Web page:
Once back home again, we really didn't have any further thoughts about alpaca other than snuggling under one of the wonderfully warm blankets or wearing sweaters that we had purchased or enjoying the warm socks, we purchased on our earlier trip to San Juan Islands. But in the fall of 2002, some more seeds we PLANTED. Pam had seen an article in one of the local newspapers about a family that had started raising alpacas in the area. I can remember clearly the first thing she said after reading the article, "Read This!! This is something we can do". Seeds were clearly starting to GERMINATE.

I started a casual search of the web, ordered some information from AOBA, and began planning some of our first ranch visits. Of course, Pam was thinking of a few fiber animals. I was looking at the business potential. Pam and I were ready for a lifestyle change. After living and working in Silicon Valley for over thirty years, it was time to slow down a little or so we thought. We started visiting alpaca breeders in California and Oregon and at the same time started looking for suitable "alpaca friendly" acreage in Calaveras County in the central Sierra foothills. We had planned to combine some assets and thought it would take many months to be in a position to buy property and purchase our first animals.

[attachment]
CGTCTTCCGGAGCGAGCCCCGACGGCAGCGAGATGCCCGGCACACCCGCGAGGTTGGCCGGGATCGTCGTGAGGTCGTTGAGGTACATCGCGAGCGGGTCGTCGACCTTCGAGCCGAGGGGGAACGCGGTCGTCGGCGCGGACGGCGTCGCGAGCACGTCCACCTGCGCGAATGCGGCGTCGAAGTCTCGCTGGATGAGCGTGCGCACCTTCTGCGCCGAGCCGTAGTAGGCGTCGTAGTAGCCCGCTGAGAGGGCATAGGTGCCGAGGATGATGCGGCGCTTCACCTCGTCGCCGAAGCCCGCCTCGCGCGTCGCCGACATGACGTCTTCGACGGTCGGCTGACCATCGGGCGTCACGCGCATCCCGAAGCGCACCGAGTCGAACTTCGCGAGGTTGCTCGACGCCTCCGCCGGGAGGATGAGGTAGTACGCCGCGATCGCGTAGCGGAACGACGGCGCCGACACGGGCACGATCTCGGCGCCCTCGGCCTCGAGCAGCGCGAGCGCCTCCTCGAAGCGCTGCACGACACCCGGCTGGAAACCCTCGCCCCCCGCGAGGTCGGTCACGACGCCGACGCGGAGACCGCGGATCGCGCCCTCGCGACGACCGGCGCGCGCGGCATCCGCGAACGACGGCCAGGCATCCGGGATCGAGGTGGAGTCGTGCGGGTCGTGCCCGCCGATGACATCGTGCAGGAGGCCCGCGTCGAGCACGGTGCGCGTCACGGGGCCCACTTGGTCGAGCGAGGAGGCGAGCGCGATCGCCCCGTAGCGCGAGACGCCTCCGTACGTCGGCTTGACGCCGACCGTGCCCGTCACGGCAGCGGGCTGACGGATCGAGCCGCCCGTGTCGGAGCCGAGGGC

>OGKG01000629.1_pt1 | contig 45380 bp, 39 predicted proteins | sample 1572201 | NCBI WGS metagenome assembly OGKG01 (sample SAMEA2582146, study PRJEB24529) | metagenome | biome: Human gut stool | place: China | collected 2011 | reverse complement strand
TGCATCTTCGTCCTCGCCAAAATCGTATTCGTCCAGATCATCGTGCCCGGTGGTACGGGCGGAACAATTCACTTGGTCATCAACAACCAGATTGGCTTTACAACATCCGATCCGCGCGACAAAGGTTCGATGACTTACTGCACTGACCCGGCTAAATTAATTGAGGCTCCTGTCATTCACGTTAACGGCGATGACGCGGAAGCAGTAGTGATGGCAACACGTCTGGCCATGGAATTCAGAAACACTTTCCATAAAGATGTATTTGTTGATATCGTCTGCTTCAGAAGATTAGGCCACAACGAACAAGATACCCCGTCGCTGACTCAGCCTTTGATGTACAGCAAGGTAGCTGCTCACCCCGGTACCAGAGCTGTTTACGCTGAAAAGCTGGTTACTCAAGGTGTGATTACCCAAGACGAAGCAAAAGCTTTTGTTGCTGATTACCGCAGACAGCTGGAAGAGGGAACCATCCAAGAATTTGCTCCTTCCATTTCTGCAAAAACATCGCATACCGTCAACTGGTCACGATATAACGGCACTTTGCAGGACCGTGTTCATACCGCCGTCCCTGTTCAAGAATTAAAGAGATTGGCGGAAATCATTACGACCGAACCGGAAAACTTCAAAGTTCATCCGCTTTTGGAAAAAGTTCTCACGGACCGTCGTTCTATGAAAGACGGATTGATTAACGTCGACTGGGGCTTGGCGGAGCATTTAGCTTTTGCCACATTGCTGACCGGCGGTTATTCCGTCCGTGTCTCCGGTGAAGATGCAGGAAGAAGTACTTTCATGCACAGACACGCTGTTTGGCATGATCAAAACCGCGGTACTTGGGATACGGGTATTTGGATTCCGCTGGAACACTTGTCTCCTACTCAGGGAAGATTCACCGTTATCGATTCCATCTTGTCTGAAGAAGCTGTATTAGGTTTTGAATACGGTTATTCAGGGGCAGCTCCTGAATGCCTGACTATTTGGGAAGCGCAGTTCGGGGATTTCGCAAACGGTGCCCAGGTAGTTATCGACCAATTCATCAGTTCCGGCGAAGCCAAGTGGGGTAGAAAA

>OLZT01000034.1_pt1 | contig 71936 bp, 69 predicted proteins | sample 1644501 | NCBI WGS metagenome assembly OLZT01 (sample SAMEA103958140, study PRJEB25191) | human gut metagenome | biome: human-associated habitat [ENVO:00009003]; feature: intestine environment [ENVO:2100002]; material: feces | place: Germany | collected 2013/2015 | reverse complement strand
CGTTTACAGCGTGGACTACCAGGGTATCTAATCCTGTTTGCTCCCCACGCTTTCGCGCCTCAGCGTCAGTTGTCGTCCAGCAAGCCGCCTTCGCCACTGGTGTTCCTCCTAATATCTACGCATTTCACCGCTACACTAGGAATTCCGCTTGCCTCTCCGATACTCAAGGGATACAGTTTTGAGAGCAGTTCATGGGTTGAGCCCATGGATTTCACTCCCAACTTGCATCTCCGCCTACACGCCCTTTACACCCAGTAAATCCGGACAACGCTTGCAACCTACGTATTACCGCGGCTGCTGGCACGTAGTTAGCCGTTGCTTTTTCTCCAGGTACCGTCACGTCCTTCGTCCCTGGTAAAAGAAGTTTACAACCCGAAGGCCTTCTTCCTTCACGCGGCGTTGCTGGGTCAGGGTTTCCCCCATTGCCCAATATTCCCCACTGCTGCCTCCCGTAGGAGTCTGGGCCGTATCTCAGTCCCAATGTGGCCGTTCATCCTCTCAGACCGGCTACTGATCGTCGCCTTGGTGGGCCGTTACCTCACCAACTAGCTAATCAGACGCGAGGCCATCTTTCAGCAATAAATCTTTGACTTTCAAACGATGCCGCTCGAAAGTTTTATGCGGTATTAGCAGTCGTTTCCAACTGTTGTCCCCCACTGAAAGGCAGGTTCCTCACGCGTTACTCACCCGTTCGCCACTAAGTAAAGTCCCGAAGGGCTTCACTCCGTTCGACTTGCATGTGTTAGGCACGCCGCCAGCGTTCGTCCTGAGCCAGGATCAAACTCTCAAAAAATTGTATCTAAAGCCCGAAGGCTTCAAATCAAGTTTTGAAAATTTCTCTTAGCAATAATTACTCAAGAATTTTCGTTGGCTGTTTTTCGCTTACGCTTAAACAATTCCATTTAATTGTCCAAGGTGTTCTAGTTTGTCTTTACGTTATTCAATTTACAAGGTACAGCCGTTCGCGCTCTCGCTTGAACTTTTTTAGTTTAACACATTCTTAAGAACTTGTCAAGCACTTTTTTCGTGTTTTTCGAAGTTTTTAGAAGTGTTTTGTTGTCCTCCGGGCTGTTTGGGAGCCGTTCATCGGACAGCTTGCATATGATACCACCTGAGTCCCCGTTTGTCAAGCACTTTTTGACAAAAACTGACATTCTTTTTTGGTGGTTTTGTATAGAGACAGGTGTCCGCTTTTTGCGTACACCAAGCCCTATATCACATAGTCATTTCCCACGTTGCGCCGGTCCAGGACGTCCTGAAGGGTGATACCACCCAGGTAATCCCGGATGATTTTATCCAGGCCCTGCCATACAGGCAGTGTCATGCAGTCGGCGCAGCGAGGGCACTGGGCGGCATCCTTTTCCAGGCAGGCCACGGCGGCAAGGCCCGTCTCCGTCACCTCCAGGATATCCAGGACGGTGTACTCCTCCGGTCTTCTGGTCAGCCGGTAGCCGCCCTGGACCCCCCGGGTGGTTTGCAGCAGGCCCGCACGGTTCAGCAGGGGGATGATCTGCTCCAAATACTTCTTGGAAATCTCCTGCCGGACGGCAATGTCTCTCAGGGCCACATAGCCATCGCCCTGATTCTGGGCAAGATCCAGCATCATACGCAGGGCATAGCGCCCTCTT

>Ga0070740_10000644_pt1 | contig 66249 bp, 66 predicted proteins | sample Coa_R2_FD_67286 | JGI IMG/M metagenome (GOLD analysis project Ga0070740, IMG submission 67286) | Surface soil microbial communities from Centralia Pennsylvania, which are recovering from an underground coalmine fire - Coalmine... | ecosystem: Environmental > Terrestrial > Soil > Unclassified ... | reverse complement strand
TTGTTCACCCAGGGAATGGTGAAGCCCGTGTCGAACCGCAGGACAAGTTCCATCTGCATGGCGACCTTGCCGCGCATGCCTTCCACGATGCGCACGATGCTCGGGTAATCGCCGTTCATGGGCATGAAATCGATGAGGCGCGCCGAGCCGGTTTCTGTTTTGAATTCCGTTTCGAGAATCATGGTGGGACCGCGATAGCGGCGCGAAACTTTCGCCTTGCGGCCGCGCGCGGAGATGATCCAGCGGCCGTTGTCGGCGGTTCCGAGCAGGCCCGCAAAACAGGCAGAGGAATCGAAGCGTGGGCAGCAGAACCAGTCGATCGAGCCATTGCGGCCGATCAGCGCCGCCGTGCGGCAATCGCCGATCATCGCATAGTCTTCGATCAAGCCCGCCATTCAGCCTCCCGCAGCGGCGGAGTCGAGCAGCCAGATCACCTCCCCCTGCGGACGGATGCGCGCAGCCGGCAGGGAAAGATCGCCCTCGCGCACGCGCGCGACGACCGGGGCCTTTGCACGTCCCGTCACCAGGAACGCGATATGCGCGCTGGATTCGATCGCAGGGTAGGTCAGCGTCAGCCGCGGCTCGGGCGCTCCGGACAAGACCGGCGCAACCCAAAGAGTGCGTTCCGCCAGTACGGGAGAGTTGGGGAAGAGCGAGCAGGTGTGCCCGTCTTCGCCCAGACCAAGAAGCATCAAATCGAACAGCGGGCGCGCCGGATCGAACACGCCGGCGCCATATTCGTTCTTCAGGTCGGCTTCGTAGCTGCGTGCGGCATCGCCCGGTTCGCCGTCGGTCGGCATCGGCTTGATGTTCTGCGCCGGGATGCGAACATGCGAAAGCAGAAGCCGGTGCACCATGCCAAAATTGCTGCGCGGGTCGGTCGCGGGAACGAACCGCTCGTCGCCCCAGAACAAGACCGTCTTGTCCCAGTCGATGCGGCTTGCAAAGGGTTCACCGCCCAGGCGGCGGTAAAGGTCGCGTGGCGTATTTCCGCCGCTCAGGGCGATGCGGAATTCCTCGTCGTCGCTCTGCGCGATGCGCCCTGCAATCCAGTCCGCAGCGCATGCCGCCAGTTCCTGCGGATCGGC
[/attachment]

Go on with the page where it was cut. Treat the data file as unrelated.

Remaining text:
Well, everything moved a lot faster than we had anticipated. We found ourselves moving into our new home in Valley Springs on May 28, 2003. We had purchased a newly constructed home on five and a quarter acres and just had to get "some fencing" up before we'd be ready to purchase our first alpacas. About three months and 1800 feet of fencing and three loafing sheds later, we were ready to start buying animals for our foundation herd. The learning curve is pretty steep when you move from the city to the country and start thinking of how to build a serviceable small farm. You learn things that you would never have thought you would ever need before moving to the country. Things like how to install and stretch roll after roll of no climb fencing. Words creep into your vocabulary like "come-along", "high-tension wire", "no-climb fencing", "spinning jenny", "gripple", "box-scraper", "free choice minerals" and the list goes on and on and on. We could have purchased our animals earlier and boarded them; but we wanted to wait until we had everything ready to go at our new farm. The fencing alone could have killed me. The whole process of getting fencing up and loafing sheds built was much more work (and expense) than I had anticipated; but it was a major sense of satisfaction when Phase One was completed. Thanks to a lot or hard work by everyone in the family and a few friends, everything was ready by the middle of September. Our seeds were SPROUTING.